In Peru, Who Knew?

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By Gary Lee
Washington Post Staff Writer
Sunday, December 22, 2002

From a green wooden bench in the middle of Arequipa's Plaza de Armas, I took in the scene: a nearly 400-year-old cathedral spanning an entire block, snow-capped volcano rising majestically in the distance, ivory-colored 16th-century mansions, tropical palms and blood-red geraniums everywhere. At that moment, every step of my journey to this southern Peruvian outpost seemed worthwhile: the overnight plane trip from Miami, the connection in Lima, the 75-minute flight over the naked brown Andes. This, I realized, was one of the best-preserved enclaves of colonial culture I'd seen in all of South America.

Unwittingly, I had stumbled into one of those untrammeled corners of the globe that travelers dream of discovering. During my week in this dazzling city, I sampled soup made of river shrimp and other local delicacies; stared into the eyes of a 500-year-old mummy; toured a magnificent 16th-century convent sprawling over five acres; walked beneath portals decorated with antique brass lamps crafted by Spaniards in the mid-1500s; and journeyed across the mountains to watch condors swoop into a gorge deeper than the Grand Canyon and every bit as breathtaking.

Arequipa, Peru's second-largest city (after Lima) with a population of 1 million, has been largely overlooked by American travelers. Even adventurous types who have climbed to the top of Machu Picchu, toured Cusco and other remnants of the Inca empire or trekked through the Andes have only a vague sense of its appeal. And that's a blessing -- because its unique combination of colonial buildings, hearty cuisine, welcoming residents and dramatic vistas would ordinarily draw bus loads of tourists.

As the only real urban enclave in the southern part of this mountainous country, Arequipa is an industrial center. Local workers refine copper, weave coats and other clothing from alpaca, and craft leather into fine handbags and wallets. Farmers from the surrounding villages come to trade their fruit, vegetables, sheep and goats in the city's markets. For all that, to a newcomer the place has the intimacy of a small town.

The lack of tourists is one reason. As a friend and I traipsed along the cobblestone streets, we encountered the odd pair of backpackers from Hamburg or group of missionaries from Liverpool. But in the Calle de los Artensanos, a marketplace lined with handmade leather goods, lamps and alpaca sweaters, we were practically the only shoppers, allowing me to haggle the seller of a $300 handmade satchel down to $50. In the Church of San Francisco, constructed in the late 16th century, we sat in total solitude. At one restaurant, we looked up from heaping plates of spicy grilled pork to realize we were the only patrons in the place. By the end of the week, I found myself wearing that glow that diamond diggers must get when they cut through solid rock and suddenly strike something glittery.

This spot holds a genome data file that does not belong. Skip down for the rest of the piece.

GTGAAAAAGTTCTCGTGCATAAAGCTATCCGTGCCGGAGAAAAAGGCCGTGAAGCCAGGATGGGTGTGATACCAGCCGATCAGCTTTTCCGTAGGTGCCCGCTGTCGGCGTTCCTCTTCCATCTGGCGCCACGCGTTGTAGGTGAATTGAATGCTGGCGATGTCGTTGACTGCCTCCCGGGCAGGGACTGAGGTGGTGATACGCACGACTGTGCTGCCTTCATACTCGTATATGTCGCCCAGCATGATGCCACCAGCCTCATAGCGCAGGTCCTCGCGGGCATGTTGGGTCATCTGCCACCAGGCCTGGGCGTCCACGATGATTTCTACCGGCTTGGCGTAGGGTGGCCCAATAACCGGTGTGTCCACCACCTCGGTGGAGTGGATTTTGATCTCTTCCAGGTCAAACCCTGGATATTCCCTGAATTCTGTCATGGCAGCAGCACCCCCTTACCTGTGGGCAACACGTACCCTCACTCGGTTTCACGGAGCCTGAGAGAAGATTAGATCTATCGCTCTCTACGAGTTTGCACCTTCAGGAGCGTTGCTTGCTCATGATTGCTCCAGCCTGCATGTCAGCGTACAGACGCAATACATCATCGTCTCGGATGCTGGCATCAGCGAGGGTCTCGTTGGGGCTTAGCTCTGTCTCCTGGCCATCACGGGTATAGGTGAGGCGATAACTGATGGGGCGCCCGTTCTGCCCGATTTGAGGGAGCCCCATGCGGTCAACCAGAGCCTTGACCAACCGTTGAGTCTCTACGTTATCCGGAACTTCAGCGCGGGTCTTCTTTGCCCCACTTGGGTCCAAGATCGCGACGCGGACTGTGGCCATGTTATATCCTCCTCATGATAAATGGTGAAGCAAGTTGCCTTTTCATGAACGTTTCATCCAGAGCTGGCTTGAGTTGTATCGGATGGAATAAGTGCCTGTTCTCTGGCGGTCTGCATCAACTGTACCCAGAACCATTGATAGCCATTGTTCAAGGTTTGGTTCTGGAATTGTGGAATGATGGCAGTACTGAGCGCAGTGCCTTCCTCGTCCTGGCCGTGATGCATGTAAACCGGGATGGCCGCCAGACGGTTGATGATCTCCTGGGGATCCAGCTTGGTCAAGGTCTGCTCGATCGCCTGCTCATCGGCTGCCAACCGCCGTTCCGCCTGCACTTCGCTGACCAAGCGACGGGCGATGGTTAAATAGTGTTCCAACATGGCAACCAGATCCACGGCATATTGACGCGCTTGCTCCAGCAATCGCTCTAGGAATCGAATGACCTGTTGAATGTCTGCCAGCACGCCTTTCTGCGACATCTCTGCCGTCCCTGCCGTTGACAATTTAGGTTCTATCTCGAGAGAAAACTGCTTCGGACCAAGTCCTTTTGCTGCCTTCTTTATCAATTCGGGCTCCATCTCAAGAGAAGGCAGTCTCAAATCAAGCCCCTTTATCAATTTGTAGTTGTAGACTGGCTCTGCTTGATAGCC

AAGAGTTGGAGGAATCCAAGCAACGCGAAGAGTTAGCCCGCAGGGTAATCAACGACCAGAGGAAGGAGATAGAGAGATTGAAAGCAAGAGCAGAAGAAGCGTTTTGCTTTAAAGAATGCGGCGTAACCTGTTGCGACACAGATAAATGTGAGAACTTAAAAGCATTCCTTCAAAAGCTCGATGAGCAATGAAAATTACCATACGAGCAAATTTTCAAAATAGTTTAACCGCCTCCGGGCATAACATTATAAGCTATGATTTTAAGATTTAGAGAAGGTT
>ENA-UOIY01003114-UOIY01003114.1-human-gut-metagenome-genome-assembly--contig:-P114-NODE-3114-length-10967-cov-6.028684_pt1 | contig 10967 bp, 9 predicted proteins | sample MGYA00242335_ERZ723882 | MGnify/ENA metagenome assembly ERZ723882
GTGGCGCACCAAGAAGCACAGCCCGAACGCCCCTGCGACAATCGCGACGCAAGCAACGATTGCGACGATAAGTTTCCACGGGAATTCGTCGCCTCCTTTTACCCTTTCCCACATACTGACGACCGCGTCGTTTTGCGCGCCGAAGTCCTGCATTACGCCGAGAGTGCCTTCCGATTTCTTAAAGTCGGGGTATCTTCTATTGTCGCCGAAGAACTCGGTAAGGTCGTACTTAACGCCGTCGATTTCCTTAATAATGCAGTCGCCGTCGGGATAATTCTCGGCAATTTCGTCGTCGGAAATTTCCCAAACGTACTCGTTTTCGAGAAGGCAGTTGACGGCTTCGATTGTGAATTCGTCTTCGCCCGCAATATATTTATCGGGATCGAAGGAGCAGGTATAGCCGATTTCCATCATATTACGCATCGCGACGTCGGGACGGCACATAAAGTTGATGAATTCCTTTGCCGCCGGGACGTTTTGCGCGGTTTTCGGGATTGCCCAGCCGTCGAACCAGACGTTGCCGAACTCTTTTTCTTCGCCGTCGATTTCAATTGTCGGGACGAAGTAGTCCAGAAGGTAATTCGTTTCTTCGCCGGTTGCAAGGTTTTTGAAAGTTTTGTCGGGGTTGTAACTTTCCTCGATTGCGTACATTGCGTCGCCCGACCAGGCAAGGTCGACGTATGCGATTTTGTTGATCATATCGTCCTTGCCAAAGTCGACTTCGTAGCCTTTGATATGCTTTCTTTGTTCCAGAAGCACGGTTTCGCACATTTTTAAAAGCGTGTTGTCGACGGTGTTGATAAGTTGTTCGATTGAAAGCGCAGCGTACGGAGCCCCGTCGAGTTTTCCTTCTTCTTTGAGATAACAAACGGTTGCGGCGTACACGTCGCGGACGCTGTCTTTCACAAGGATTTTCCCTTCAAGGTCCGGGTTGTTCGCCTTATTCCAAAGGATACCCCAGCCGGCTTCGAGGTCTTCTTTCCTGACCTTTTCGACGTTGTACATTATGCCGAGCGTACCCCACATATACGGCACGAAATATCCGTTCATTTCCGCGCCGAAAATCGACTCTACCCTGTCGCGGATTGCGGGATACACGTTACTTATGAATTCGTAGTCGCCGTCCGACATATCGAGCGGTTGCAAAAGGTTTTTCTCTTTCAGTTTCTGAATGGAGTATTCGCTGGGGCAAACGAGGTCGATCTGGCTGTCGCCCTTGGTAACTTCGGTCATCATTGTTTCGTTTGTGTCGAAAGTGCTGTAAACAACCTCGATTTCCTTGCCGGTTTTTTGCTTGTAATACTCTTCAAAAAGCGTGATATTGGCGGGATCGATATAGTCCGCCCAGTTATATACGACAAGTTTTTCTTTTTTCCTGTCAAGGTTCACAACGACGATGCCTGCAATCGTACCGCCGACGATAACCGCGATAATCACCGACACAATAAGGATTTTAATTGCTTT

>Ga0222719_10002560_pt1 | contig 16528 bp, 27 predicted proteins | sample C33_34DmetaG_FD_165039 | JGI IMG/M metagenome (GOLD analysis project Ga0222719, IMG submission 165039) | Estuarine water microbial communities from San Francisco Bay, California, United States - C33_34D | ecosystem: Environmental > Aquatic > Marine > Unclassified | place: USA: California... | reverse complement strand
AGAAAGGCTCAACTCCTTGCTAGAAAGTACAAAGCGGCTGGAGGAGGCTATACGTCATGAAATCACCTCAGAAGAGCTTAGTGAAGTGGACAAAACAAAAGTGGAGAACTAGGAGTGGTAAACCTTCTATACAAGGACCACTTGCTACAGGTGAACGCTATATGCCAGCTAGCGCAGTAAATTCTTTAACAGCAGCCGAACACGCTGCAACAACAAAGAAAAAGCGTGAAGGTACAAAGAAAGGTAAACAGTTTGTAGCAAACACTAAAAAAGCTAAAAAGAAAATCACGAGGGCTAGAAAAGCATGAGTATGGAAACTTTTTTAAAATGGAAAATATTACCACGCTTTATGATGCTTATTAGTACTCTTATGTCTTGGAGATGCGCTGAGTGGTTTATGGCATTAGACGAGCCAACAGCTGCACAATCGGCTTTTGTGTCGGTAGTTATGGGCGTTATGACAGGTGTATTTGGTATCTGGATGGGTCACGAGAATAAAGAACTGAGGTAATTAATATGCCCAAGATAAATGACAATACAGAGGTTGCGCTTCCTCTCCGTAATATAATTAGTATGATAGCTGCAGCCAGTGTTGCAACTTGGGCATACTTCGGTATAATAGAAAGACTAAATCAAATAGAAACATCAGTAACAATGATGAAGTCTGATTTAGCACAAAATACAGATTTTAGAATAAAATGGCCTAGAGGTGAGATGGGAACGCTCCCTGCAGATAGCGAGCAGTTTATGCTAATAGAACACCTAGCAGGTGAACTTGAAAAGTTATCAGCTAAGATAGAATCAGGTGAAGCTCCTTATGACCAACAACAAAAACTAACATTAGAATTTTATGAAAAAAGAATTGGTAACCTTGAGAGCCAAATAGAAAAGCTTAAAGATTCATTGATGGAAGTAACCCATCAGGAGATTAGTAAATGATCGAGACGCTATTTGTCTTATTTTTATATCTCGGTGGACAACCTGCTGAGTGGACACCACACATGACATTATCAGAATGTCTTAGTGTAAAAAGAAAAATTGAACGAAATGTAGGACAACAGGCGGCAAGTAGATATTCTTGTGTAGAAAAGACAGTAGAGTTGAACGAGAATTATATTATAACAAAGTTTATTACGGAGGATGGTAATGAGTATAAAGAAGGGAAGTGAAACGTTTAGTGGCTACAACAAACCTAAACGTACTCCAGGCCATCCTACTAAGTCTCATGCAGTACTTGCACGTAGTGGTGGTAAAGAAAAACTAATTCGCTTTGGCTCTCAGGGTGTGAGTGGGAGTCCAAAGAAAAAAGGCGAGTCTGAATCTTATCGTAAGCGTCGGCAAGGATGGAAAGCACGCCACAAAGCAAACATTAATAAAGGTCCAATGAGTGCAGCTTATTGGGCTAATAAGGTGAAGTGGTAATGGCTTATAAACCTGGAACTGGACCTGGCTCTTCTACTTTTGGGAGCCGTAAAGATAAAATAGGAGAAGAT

I exaggerate, but only slightly. There's a tourism industry here: more than two dozen hotels and guesthouses, English-speaking guides at the ready, a visitors information center right off the main square, even kids handing out pamphlets for restaurants offering a "turist menu." The streets, cafes and stores are often packed with locals of mixed Spanish and indigenous ancestry, a proud race of mestizos who dress in bold colors and hold their heads proudly. Friendly and curious, they warm quickly to strangers. When I wandered down Avenida Dolores, a boulevard bustling with clubs and cafes, locals stopped me every few minutes to strike up a conversation.

But foreign visitation, dampened by the terrorism that gripped this region until the early 1990s, is a relatively new thing. It was less than 20 years ago, for example, that a couple of adventurous backpackers from Poland discovered Colca Canyon, the gorge a day's ride away that draws most travelers to this part of Peru.

I confess that I had to be coaxed into coming here. My friend Elio, who was born in a mountain village not far from Arequipa before immigrating to the United States, invited me to accompany him on a trip home. The cuisine would be as fine as any in Paris, he promised, the architecture as original as any this side of Buenos Aires, and the locals as doting as long-lost kin. Although I finally agreed to come, I brushed off the accolades as the boosterism of a patriot. I was wrong.

A Taste of Arequipa

One step off the plane and we were already called to the table. A caravan of cars had arrived to meet us -- Elio's brother Damaso and brother-in-law Gilberto, assorted cousins, nephews, cousins and their offspring.

"Julia would have come," someone said apologetically, "but she had to stay back to prepare the ceviche."

And so before I could learn everyone's names, I was hunched over a bowl of trout yanked from the river that morning and marinated in lime. In this land where ceviche was invented, this was the best I'd ever had -- the beginning of a sublime week of dining. An invitation to cousin Blanca's house for a memorable lunch of shrimp stew was followed by a supper of plum soup at Damaso's. Gilberto made tasty fresh tamales for breakfast, and then Julia whipped up a mouthwatering chicken stew for lunch.

"We realize that we don't have the wealth of some other parts of the world," Julia explained as she served heaping plates of fried pork for dinner one evening. "But we like to think that our cuisine is something that the rest of the world doesn't have."


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© 2002 The Washington Post Company

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